For some the beauty of spring brings on the “oohs” and “aahs.” But for others it brings on the “ah-choos!” Understanding pollen counts and factors that affect them can help allergy sufferers plan better!
What is pollen count?
Pollen counts measure the average number of pollen grains in a cubic meter of air. The count is collected using greased silicone rods to collect the particles. Typically, the count is tallied after a 24-hour period.
In general, the levels are based on a 0-12 range scale. The scale is broken down into low, low-medium, medium, high-medium and high.
For example, a low pollen count would be somewhere between 0 and 2.4 whereas a high pollen count is anywhere from 9.7 to 12.
What affects pollen count?
Pollen counts change from season to season, day to day and even within a day, depending on other factors. When it comes to pollen counts and factors that affect them, there are four main categories.
First of all, certain seasons are prone to higher pollen counts. Spring, for instance, is known for high pollen counts as trees began to bloom. Winter, on the other hand, tends to be cold and wet. Therefore, pollen counts are generally low.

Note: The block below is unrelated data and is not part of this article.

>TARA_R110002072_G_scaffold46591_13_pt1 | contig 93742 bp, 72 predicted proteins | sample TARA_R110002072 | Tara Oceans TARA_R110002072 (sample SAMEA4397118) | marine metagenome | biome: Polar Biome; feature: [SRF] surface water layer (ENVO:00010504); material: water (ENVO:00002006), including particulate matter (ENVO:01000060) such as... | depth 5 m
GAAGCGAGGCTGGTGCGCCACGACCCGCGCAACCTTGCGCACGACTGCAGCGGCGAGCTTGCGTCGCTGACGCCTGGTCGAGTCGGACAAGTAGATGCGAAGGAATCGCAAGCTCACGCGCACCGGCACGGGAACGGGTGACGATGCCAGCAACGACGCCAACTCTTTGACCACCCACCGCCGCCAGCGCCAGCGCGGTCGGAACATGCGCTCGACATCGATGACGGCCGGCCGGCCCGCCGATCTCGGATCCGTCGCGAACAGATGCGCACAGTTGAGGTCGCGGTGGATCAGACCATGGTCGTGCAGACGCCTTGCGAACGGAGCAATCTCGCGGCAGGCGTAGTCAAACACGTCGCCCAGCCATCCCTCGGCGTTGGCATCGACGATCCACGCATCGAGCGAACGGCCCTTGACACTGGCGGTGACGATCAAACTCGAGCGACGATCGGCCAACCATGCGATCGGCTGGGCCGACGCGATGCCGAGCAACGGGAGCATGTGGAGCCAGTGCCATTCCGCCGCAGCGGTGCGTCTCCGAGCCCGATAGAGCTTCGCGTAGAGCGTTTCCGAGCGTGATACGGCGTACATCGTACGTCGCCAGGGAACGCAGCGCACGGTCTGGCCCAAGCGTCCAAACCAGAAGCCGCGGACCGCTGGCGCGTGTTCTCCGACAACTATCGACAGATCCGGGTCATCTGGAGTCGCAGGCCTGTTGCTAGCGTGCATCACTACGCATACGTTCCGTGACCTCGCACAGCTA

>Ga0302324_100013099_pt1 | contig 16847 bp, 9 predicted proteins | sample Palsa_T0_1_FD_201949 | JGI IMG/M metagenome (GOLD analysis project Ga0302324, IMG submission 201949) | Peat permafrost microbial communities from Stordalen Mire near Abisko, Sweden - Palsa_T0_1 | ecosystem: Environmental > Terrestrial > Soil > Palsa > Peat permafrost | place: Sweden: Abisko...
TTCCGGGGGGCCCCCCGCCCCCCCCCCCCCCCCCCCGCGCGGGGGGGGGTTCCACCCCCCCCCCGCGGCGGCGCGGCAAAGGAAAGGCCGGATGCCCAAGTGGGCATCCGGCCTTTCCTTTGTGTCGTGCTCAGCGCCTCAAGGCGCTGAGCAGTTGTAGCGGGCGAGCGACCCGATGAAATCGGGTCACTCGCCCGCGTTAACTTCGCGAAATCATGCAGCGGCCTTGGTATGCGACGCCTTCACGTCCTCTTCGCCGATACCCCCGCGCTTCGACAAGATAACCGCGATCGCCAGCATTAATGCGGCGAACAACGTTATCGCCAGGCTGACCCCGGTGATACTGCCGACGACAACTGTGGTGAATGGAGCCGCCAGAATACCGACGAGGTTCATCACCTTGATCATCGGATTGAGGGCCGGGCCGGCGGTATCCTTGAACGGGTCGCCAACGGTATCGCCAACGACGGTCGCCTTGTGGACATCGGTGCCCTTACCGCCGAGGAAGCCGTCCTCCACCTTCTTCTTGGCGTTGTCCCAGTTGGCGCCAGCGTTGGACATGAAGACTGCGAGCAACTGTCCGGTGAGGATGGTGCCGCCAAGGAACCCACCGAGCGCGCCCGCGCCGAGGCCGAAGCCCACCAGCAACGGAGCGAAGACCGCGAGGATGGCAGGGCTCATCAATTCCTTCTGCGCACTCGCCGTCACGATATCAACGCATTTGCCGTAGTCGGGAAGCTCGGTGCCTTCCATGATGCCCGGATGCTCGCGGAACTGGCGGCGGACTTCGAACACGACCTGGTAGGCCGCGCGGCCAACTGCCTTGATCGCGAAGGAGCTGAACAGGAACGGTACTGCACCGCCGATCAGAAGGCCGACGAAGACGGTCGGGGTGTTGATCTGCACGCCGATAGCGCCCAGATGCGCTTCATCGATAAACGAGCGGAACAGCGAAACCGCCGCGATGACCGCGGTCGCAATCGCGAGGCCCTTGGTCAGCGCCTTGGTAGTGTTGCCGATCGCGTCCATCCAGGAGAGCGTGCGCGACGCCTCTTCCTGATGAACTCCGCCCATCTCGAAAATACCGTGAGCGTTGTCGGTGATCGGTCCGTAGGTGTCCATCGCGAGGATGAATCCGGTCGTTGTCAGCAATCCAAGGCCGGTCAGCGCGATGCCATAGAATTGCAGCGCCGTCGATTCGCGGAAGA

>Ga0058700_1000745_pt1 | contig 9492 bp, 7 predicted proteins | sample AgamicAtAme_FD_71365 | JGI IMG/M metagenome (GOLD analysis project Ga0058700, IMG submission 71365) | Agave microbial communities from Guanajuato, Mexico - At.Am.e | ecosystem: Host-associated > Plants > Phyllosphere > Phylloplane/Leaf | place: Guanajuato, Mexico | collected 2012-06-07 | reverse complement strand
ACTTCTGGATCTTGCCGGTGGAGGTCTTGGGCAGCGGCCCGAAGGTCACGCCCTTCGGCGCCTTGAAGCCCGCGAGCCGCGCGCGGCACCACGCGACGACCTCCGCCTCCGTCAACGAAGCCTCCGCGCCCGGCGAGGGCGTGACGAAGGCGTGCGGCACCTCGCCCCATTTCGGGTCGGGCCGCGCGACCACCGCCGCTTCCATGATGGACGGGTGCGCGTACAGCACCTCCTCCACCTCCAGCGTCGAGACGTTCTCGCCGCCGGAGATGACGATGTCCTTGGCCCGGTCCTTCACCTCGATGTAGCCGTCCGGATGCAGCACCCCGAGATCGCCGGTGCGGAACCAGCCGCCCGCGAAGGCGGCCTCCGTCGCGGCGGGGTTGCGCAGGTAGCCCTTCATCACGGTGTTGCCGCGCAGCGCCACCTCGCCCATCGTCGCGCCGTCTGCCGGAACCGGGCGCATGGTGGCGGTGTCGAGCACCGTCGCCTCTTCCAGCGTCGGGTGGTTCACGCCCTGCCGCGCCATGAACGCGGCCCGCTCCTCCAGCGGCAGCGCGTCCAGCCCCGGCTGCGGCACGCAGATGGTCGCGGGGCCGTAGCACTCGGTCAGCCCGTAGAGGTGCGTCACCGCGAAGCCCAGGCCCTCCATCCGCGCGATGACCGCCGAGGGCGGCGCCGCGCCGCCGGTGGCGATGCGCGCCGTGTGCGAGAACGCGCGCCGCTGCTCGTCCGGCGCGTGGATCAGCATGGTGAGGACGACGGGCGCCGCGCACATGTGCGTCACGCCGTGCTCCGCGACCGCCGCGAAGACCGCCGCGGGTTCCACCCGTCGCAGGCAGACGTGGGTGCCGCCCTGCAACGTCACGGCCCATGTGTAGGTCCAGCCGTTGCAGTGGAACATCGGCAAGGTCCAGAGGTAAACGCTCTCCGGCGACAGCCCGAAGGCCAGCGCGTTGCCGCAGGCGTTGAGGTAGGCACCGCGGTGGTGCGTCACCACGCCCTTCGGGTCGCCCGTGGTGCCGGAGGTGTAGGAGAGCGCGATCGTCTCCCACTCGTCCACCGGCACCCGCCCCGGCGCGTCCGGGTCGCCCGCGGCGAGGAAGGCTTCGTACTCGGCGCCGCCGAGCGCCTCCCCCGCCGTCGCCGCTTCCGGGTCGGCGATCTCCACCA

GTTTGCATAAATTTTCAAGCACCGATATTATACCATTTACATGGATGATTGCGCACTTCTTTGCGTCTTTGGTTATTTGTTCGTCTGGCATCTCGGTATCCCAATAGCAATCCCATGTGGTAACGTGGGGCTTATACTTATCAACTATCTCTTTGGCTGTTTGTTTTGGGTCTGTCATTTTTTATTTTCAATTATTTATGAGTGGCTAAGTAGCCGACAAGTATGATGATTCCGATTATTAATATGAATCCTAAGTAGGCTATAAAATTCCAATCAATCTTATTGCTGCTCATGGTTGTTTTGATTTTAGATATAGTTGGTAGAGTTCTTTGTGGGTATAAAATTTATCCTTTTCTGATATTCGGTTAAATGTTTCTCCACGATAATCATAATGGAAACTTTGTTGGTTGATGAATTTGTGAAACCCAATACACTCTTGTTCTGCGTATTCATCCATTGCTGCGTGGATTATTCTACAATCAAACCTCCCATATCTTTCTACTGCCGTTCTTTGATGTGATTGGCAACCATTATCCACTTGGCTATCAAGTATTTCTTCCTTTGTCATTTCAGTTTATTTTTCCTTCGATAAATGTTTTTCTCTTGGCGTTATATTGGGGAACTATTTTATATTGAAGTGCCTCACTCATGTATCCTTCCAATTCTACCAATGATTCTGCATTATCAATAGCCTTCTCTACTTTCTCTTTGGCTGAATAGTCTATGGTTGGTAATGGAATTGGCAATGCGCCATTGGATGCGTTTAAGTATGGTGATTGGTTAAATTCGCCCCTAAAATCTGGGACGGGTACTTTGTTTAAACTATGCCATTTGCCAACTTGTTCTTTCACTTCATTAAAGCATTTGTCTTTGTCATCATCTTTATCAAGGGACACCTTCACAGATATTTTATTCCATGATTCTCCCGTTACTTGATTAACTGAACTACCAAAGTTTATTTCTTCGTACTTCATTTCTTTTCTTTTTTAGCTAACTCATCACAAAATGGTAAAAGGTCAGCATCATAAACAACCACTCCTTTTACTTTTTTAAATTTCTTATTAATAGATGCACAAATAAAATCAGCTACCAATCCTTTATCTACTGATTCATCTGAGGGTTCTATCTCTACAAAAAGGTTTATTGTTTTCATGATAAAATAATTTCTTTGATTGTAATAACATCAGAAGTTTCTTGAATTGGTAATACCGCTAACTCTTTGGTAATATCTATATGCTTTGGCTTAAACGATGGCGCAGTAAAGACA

Time of day
Secondly, the time of day affects pollen counts. Typically, pollen counts peak midday while remaining lower in the early morning and late afternoon hours.
Another factor is the temperature. Hot, dry temperatures are ideal for higher pollen counts.
Finally, the weather also affects the pollen count. When it is a dry, windy day, you can expect the light pollen grains to travel far and wide.
In fact, you may even be able to see pollen dust traveling through the air. But when it is humid and rainy, pollen counts tend to be lower because the pollen itself is moist and stationary.
Other pollen notes
Pollen count and pollen forecast are not the same thing. A count is what it sounds like—an actual count—while a pollen forecast is merely a prediction. If your seasonal allergies affect your day-to-day routine, consider checking daily pollen counts in your area.
You can access nearby cities or your city’s pollen count online thanks to the American Academy of Allergy Asthma & Immunology’s National Allergy Bureau. You can sign up for a free NAB account. It will alert you when pollen levels change and much more.
You can also check out our blog about spring allergy triggers and things you can do to help lessen your symptoms!
Are you asking yourself what trees, grasses and weeds could be responsible for sending you into a sneezing fit with itchy watery eyes? Stop guessing! We can help. Contact us today to schedule an appointment at one of our four locations. Meanwhile, keep reading our blogs for more ENT news and health tips!